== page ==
Let's stay in touch with every method possible. 

My next blog will begin to look a bit more closely at how to raise a healthy baby/church community.

Tell me how you will keep the Tanzania team in sight and mind. 

Tuesday, 3 January 2012

Hopelessly devoted to you.

Hopelessly devoted to you.

Today I was listening to some classic tunes from the film Top Gun. It brought back some great memories of years gone by. In the weird way my mind works at times, I ended up humming the classic Grease song by Olivia Newton John "Hopelessly devoted to you." It was sad I know but we have all done something as equally cheesy.

Anyway with those the only four words of the song that I know they began to go round in my head. I began to think about the words I was singing. 
What am I devoted to?
Is there a hopelessness about my devotion, an unrequited love.
Or is it a devotion that brings hope?

As we move into a brand new year I need to check-
  • The direction of my devotion
  • That my devotion level is high.
  • That my devotion is filled with hope.

Direction of devotion

What am I devoting my life to? Not just the grand ideas and values that I have but how does that translate to my everyday life. To my time, my finances, my language & my emotional buy-in.
The direction of my devotion must always line up with the Word of God, our plumb-line. What does the Bible tell us that our life should be devoted to?
Firstly it should be given over and devoted to God. There should be no thing and no one that comes before him. When God asked Abraham for his son God didn't want the sacrifice, He wanted to know of Abraham's totally obedience. Who was higher in Abraham's devotion, his son Isaac or his God, Yahweh. God asks us the same question. Who receives your devotion?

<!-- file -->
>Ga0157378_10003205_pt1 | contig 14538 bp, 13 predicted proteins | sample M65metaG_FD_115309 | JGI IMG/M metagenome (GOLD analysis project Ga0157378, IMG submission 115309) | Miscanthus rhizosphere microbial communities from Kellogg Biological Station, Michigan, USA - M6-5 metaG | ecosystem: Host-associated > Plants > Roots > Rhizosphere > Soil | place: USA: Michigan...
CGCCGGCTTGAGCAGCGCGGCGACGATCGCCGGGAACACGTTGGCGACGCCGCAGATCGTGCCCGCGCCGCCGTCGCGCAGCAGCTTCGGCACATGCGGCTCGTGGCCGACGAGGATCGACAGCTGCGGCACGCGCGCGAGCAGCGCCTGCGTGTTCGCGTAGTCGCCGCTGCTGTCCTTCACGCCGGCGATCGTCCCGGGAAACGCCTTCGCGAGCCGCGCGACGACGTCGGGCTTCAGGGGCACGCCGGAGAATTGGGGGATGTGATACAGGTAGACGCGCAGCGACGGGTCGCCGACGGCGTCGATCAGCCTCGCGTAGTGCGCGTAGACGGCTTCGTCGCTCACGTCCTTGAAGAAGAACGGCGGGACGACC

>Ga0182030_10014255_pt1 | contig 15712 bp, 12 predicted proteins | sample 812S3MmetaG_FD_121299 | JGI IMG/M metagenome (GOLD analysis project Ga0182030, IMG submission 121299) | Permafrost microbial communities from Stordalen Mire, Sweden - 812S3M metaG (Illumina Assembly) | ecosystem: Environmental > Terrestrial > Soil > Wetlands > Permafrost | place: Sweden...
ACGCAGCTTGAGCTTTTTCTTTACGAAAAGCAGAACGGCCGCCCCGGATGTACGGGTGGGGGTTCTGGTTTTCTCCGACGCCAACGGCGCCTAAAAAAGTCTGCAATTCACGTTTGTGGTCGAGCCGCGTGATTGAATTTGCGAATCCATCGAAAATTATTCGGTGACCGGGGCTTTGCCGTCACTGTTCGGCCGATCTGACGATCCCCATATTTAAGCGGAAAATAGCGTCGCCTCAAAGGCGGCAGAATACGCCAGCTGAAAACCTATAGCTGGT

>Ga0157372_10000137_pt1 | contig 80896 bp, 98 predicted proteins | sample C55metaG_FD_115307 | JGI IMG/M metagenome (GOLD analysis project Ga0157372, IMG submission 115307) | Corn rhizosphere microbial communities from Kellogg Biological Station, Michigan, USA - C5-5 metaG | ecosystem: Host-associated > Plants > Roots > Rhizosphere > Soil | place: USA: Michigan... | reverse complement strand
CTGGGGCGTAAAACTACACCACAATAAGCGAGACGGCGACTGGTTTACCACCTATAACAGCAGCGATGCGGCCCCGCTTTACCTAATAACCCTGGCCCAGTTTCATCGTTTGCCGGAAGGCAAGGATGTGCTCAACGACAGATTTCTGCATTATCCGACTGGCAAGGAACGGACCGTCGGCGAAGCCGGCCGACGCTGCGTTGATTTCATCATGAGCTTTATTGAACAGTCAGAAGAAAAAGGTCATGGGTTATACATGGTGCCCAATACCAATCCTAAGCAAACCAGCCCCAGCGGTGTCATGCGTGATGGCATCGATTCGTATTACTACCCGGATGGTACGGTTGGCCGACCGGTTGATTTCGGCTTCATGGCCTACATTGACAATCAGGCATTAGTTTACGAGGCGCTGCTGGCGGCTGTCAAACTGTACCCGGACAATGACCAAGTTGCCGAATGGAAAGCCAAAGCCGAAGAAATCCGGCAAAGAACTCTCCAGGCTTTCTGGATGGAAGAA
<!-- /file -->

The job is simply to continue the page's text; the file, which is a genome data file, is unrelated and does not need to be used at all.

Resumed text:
There are other people or things that need our devotion. Are we devoted to our spouse? Are we devoted to them above our children. Tough question but a Biblical principle. 
Acts 2 :42 informs us of what the early church community devoted themselves to.
The teaching the apostles had reached from Jesus
The fellowship- not just fellowship, but THE fellowship.
The breaking of bread- keeping what Christ had done  for them at the centre of their thinking.
Prayer- close, intimate, regular communication with God.

Does our life follow similar patterns?

Devotion level

I'm not really sure if you can measure the level of devotion. Are we just devoted or not? Whether we can measure it or not, people around us should be able to look at our lives and be able to see that there is something slightly unbalanced about our lives as devoted people are never balanced people.

Hope filled devotion

Does my devotion cause my life to be filled with hope whatever the circumstances around seem to show? Hebrews 11 shows us a group of people who were devoted to someone that caused their lives to be filled with the actions of faith and the certainty of hope. 
Lately, probably more than ever, I am filled with the hope of what Christ is doing and where He is leading us as a church. Circumstances would not seem to show this. In seven Sundays we will be without a venue, finances are incredibly tight and we are still in the grip of a global recession. 
So my hope cannot come from circumstances. My hope MUST come from someone that is bigger than my or even world circumstances.
The only way that our devotion can be hope-filled is to place it on the rock of ages, the God of eternity, the healer of the sick, the provider, the grace giver, the releaser of the captives, the forgiver of sinners, the lifter of the downtrodden, the home builder for the homeless, the only giver of hope who is totally worthy of our devotion

So my question is how will your world see the object of your devotion today?

NCLC New Year's day message 2012

New Years Day message from Andrew Flewers on Vimeo.